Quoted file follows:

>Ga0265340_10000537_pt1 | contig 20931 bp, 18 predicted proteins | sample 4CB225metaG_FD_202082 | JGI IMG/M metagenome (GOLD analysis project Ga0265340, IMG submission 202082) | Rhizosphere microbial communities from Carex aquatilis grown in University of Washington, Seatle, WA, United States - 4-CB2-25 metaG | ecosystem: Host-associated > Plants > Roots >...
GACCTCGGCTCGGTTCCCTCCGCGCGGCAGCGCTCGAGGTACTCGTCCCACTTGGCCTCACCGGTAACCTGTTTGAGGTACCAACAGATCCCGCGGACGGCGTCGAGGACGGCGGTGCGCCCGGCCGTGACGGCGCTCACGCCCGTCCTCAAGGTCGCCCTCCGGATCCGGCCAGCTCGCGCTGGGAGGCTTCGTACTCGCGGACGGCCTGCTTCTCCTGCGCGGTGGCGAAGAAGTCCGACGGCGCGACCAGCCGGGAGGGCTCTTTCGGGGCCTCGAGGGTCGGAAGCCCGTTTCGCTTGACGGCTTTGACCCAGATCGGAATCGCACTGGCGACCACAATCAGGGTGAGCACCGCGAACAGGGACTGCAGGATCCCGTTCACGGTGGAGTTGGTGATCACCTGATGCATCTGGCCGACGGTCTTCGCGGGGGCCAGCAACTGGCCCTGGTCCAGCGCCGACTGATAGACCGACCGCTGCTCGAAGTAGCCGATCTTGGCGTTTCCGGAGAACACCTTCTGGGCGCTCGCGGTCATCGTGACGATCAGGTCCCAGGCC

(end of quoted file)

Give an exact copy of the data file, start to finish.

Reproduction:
>Ga0265340_10000537_pt1 | contig 20931 bp, 18 predicted proteins | sample 4CB225metaG_FD_202082 | JGI IMG/M metagenome (GOLD analysis project Ga0265340, IMG submission 202082) | Rhizosphere microbial communities from Carex aquatilis grown in University of Washington, Seatle, WA, United States - 4-CB2-25 metaG | ecosystem: Host-associated > Plants > Roots >...
GACCTCGGCTCGGTTCCCTCCGCGCGGCAGCGCTCGAGGTACTCGTCCCACTTGGCCTCACCGGTAACCTGTTTGAGGTACCAACAGATCCCGCGGACGGCGTCGAGGACGGCGGTGCGCCCGGCCGTGACGGCGCTCACGCCCGTCCTCAAGGTCGCCCTCCGGATCCGGCCAGCTCGCGCTGGGAGGCTTCGTACTCGCGGACGGCCTGCTTCTCCTGCGCGGTGGCGAAGAAGTCCGACGGCGCGACCAGCCGGGAGGGCTCTTTCGGGGCCTCGAGGGTCGGAAGCCCGTTTCGCTTGACGGCTTTGACCCAGATCGGAATCGCACTGGCGACCACAATCAGGGTGAGCACCGCGAACAGGGACTGCAGGATCCCGTTCACGGTGGAGTTGGTGATCACCTGATGCATCTGGCCGACGGTCTTCGCGGGGGCCAGCAACTGGCCCTGGTCCAGCGCCGACTGATAGACCGACCGCTGCTCGAAGTAGCCGATCTTGGCGTTTCCGGAGAACACCTTCTGGGCGCTCGCGGTCATCGTGACGATCAGGTCCCAGGCC